Most Finns know the terms “Shootings of Mainila” (in Finnish “Mainilan laukaukset”) and “Government of Terijoki” (“Terijoen hallitus”). The former refers to the 26 November 1939 alleged border incident at the Russian town of Mainila, four days before the Winter War between Soviet Union and Finland started, and the latter refers to the puppet cabinet of “People’s Republic of Finland”, consisting of famous Finnish emigree communists, and established at the Finnish town of Terijoki, that was taken by the Red Army during first days of the Winter War. However, until now, the Finnish historians have merely refused to study the whole essence of these historical events.
This book offers the first well-based historical research on the events depicted above, based on archive documents and research from both countries. Regarding the “Shootings of Mainila”, it is clear, that the Soviet Union accused Finland of the 26 November 1939 border incident with artillery shootings, but there is no clear evidence that these shootings ever happened. On the contrary, the Finnish army fabricated an investigation, claiming unfoundedly that the Red Army soldiers had shot themselves in order to create casus belli against Finland. However, as this study shows, there is no direct evidence that the “shootings of Mainila” ever existed and that this incident had any crucial role in the becoming war.
The Finnish history professor Ohto Manninen has claimed in his article published in 1992, that he allegedly found evidence of “Shootings of Mainila” in Russian archives. Some Finnish journalists still believe Manninen had “proved” the Finnish version. However, as this study clearly shows, Manninen erroneously misinterpreted an archive document, reading the Russian word “execution” (rasstrel) instead of “transceiver” (ratsija), that was written in Zhdanov’s handwriting, although, even the misread word would not produce any evidence on what Manninen claims. This serious error made Manninen to claim the Mainila incident did exist and was orchestrated by Zhdanov, although the document in question has nothing to do with the Mainila incident.
Regarding the “Government of Terijoki”, the Finnish historians have merely refused to study the case and continued to fabricate the claim that the goal of such puppet cabinet made of Finnish communists was to occupy the whole of Finland. However, as this study shows the “Government of Terijoki”, in today’s terms, can be understood as a local peace-keeping operation in order to stop the war, merely than an attempt to occupy the whole of Finland, while it was very clear for the Soviet side as well, that the Finnish puppet cabinet would not have any significant support among Finns.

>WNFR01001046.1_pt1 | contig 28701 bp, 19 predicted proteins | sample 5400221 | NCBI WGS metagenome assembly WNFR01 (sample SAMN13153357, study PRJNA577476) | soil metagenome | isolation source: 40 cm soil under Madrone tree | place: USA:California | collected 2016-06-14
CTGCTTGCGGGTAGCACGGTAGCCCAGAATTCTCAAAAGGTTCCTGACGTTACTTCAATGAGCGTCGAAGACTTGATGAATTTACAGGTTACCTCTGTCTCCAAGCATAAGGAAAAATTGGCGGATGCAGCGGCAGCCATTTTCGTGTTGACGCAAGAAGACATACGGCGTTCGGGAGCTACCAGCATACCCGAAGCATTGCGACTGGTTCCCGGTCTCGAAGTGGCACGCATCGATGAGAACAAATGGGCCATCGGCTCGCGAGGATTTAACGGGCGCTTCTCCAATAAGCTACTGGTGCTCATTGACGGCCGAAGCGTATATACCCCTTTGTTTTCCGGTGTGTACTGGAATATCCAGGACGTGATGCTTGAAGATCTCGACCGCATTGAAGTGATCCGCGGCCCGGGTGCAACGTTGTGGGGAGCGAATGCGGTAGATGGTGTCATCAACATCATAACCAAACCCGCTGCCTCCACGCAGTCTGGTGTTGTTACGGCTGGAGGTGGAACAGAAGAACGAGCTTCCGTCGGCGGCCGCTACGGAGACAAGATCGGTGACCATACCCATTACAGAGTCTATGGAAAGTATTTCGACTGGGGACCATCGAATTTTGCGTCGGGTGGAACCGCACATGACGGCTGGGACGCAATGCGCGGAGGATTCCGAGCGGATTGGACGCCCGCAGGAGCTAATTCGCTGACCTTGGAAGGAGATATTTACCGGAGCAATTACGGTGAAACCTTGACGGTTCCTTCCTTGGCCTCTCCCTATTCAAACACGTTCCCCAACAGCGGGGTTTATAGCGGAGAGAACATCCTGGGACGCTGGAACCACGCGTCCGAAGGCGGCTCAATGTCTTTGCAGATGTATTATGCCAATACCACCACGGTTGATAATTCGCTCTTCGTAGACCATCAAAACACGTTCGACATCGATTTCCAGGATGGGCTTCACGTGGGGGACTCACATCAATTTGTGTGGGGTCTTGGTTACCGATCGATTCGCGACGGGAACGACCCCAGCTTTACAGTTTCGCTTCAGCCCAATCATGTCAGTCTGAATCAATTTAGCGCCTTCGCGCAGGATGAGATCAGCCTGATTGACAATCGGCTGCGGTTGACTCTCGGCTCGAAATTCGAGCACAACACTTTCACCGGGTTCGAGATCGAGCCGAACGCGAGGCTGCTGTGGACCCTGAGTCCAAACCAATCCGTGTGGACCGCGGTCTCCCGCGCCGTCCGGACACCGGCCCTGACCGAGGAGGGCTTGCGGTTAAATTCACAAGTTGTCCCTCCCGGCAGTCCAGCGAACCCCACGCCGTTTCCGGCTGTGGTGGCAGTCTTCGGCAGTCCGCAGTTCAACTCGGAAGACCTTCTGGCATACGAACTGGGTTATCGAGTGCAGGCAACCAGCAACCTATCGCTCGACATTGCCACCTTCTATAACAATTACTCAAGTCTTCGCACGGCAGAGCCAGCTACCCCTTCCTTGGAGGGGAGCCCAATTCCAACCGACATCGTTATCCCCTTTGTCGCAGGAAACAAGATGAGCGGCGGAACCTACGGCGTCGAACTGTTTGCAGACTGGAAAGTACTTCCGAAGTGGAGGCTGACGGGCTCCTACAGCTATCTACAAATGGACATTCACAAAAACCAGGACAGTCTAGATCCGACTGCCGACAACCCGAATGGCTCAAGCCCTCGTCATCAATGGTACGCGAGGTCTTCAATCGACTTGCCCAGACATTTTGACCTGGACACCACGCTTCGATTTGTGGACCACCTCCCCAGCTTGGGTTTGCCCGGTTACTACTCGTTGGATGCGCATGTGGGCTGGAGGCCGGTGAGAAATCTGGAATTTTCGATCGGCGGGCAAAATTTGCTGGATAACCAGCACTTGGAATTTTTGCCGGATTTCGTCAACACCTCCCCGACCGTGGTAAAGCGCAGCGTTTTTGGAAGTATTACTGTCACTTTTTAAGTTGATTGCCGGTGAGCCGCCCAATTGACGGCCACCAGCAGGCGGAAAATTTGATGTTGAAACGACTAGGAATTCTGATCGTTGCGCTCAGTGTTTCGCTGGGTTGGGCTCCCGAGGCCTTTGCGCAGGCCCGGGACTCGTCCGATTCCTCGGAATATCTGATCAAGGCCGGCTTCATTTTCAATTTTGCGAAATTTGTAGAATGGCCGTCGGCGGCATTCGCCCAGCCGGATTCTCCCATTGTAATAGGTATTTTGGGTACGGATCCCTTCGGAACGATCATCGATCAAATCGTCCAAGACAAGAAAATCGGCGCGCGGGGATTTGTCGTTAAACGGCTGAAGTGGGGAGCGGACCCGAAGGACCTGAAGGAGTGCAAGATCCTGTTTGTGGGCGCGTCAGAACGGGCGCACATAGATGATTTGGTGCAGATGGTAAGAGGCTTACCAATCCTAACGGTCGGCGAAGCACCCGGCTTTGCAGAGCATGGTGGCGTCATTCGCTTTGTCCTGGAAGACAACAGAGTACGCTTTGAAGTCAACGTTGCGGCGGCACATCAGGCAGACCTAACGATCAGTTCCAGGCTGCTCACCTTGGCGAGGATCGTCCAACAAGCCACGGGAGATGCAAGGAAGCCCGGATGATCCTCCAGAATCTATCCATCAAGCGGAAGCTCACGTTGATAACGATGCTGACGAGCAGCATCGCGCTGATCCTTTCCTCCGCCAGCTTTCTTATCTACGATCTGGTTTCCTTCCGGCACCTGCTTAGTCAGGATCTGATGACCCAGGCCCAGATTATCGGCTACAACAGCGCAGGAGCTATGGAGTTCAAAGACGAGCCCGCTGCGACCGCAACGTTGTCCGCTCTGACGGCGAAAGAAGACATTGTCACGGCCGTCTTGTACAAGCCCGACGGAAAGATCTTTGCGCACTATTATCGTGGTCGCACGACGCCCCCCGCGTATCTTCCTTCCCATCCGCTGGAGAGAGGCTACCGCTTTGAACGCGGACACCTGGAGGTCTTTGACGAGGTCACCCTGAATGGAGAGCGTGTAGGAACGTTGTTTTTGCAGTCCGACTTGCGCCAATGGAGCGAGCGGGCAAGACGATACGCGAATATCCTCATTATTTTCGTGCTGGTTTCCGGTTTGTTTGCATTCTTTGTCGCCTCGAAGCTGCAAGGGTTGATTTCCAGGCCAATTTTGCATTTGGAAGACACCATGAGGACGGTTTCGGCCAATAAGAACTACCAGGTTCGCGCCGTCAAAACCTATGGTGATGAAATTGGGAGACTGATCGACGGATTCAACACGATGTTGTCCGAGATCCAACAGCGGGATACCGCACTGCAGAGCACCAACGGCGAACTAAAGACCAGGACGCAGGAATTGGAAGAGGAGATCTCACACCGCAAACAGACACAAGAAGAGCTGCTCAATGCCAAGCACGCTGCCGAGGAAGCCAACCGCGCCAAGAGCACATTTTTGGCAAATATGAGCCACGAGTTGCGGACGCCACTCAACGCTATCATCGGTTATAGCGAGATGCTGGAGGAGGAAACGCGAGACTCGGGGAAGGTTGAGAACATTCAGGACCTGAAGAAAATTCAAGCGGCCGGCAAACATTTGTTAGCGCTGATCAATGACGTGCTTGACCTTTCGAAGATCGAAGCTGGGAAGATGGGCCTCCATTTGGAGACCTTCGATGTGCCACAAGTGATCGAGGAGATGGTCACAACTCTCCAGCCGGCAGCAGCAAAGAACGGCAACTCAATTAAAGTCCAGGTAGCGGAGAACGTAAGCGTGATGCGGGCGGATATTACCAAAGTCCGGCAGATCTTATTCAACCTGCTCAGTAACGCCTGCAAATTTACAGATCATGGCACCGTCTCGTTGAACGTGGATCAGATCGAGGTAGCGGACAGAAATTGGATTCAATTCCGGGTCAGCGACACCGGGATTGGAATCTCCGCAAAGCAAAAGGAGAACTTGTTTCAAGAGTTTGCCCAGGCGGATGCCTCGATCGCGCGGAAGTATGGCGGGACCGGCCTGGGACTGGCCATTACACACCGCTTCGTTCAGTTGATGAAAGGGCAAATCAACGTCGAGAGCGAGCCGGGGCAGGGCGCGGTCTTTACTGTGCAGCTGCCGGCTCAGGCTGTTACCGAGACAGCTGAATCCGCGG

What the “Government of Terijoki” actually did, was to sign with the Soviet Union a peace treaty, that later became the model of the successful 1948 Soviet-Finnish Agreement of Friendship, Cooperation and Mutual Assistance, which was substituted by the 1992 Russian-Finnish neighbourhood treaty, which effectively hinders Finland to join NATO and is supported by majority of Finns. Actually, the first peace treaty signed by the “Government of Terijoki”, laid the foundation of the successful relations between the two countries until the present day.
It is much less known, that during the Winter War, Finland planned to destabilize the Soviet Union by establishing her own Russian emigree puppet government on the territory of Russian town Reboly, occupied then by the Finnish army. The plan was to invite Alexander Kerensky or Lev Trotsky to lead this Russian puppet cabinet. During the Winter War, Finland also launched an attempt to create a Russian people’s army under that government to fight the Soviets. As known, Trotsky was assassinated by NKVD the same year.
To use today’s terms, the “Shootings of Mainila” is a Finnish hybrid operation, in order to fabricate evidence for the Finnish public and political leaders, claiming without any evidence that on 26 November 1939 the Red Army killed their own soldiers, and in this way, to legitimize Finnish aggression against the Soviet Union. In addition, Finland planned to invite Trotsky or Kerensky to lead Russian emigree government on territory occupied by Finland, and to gather a Russian people’s army under this government, to free Russia from the Soviets, which in today’s terms, was a Machiavellian hybrid war operation, aimed at destabilizing territorially the biggest country in the human history.
On the other hand, the “Government of Terijoki”, in today’s terms, was a Soviet hybrid operation, in order to swiftly create conditions to stop the war and find peace by means of psychologically influencing the Finnish leadership with the help of a puppet cabinet consisting of Finnish communist emigres. Despite the fact that the “Government of Terijoki” actually did not function at all as a government, and only signed the peace treaty, it still has very strong influence on the Finnish mindset and historical consciousness, thus the influence of that hybrid operation still continues.
The People’s Government of Finland 1939–1940: The True History
Helsinki Center of Excellence for Counteracting Hybrid Threats
Publication Series No. 2
Helsinki 2017SEND MESSAGE TO HYBRID COE HELSINKI